Colombia’s State Council has convicted the state for the failure to protect at-risk citizens in a former demilitarized zone in the south of the country, Colombian media reported on Wednesday.
The council condemned inadequate protection measures in four municipalities in the zone of San Vicente del Caguan and held the lack of state security responsible for a series of attacks committed by rebel group FARC.
Magistrate Stella Conto Diaz ruled that the absence of state presence on a judicial and military level left the town vulnerable to attacks and prevented investigations into crimes committed in the zone.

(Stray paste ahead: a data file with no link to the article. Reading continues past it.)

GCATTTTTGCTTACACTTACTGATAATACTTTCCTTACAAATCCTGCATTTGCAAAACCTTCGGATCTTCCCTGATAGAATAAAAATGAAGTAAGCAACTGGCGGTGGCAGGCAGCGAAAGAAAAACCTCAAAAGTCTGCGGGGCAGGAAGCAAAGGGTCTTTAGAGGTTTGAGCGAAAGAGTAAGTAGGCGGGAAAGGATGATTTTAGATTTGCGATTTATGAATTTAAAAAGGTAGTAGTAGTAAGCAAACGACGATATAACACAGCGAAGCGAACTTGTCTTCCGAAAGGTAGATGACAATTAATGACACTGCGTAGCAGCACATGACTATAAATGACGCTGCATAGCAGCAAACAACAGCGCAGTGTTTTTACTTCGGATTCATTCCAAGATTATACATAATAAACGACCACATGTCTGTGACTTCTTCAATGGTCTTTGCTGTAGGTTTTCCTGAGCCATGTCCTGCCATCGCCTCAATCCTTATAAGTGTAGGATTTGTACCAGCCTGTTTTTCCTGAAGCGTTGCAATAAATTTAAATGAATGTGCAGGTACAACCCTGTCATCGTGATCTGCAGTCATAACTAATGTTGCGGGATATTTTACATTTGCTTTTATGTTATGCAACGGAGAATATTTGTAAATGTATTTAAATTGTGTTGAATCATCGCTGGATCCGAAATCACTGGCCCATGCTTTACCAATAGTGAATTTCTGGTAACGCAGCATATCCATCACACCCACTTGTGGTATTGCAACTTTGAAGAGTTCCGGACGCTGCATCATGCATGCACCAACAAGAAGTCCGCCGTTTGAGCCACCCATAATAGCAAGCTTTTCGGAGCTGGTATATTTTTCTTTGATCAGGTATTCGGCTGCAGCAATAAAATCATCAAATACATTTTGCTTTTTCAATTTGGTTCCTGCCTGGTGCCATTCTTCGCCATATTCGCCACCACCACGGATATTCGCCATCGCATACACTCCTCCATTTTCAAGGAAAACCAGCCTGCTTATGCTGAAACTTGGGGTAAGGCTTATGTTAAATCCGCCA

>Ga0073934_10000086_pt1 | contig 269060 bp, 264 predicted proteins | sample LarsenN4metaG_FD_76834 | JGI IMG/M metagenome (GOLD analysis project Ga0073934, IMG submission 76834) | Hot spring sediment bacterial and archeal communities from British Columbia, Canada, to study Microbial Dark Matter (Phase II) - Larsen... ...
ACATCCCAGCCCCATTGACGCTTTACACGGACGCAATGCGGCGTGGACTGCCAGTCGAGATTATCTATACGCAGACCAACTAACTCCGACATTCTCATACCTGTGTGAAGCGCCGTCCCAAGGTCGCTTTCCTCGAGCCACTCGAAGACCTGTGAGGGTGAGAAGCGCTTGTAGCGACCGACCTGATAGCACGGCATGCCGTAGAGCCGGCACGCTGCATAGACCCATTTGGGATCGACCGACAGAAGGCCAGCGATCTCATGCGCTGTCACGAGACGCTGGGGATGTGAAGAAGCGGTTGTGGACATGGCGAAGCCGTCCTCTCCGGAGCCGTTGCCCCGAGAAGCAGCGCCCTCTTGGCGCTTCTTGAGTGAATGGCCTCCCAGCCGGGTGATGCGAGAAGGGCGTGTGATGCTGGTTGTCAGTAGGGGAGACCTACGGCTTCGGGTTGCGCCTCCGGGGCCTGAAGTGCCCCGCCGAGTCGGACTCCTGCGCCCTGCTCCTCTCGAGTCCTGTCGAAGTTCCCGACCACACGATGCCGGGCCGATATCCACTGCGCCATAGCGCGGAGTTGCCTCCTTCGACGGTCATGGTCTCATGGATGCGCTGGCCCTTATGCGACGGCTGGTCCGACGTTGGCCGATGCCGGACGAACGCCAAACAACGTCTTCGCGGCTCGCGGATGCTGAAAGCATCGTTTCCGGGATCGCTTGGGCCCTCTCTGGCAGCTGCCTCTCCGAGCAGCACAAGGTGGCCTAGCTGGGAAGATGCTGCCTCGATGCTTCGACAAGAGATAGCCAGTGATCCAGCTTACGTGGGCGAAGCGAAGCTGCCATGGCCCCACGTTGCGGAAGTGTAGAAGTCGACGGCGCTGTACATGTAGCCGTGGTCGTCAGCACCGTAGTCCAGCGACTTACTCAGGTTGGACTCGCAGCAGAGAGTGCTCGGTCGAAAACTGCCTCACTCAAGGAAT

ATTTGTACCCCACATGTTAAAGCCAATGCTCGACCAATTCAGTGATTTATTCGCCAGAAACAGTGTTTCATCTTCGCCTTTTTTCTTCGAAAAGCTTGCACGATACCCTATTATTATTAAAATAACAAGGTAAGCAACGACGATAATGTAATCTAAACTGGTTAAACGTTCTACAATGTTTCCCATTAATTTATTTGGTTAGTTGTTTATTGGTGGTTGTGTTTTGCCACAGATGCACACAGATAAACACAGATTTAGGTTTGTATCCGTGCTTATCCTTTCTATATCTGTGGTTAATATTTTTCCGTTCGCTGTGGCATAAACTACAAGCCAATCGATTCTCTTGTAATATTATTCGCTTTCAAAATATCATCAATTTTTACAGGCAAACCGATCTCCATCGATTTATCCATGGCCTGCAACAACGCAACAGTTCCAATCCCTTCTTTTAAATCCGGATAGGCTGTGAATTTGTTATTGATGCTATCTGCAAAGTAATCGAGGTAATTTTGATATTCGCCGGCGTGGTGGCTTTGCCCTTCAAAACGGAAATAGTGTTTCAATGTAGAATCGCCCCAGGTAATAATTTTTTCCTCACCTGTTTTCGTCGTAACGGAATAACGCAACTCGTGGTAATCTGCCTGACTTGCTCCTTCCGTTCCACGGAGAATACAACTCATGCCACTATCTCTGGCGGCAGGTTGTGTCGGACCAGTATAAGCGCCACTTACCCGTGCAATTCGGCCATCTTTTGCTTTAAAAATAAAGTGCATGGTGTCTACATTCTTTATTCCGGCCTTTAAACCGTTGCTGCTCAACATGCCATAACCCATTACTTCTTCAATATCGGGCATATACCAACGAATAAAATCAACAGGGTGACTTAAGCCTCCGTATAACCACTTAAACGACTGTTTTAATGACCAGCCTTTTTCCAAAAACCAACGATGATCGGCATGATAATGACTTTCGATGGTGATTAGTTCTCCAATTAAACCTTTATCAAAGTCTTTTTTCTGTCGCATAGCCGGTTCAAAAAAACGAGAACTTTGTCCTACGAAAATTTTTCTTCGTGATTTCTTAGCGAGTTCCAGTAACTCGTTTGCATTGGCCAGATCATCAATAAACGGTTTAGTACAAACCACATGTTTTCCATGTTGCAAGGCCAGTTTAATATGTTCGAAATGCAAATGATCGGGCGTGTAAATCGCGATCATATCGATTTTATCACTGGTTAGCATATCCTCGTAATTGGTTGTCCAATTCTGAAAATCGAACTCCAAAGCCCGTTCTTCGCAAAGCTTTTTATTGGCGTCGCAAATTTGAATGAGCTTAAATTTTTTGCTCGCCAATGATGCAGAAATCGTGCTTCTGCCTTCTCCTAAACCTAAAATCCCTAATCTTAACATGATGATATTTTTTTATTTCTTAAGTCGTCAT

The FARC committed thefts, kidnappings and other crimes in the area, which led victims to sue the state for having neglected del Caguan.
San Vicente del Caguan was established as a demilitarized zone by former President Andres Pastrana in October 1998 to allow peace talks between the government and FARC to be held in the region. The demilitarized zone became a safe haven for the FARC until February 2002 when the peace talks came to an unsuccessful conclusion and the guerrillas maintained a strong presence in del Caguan over the following years.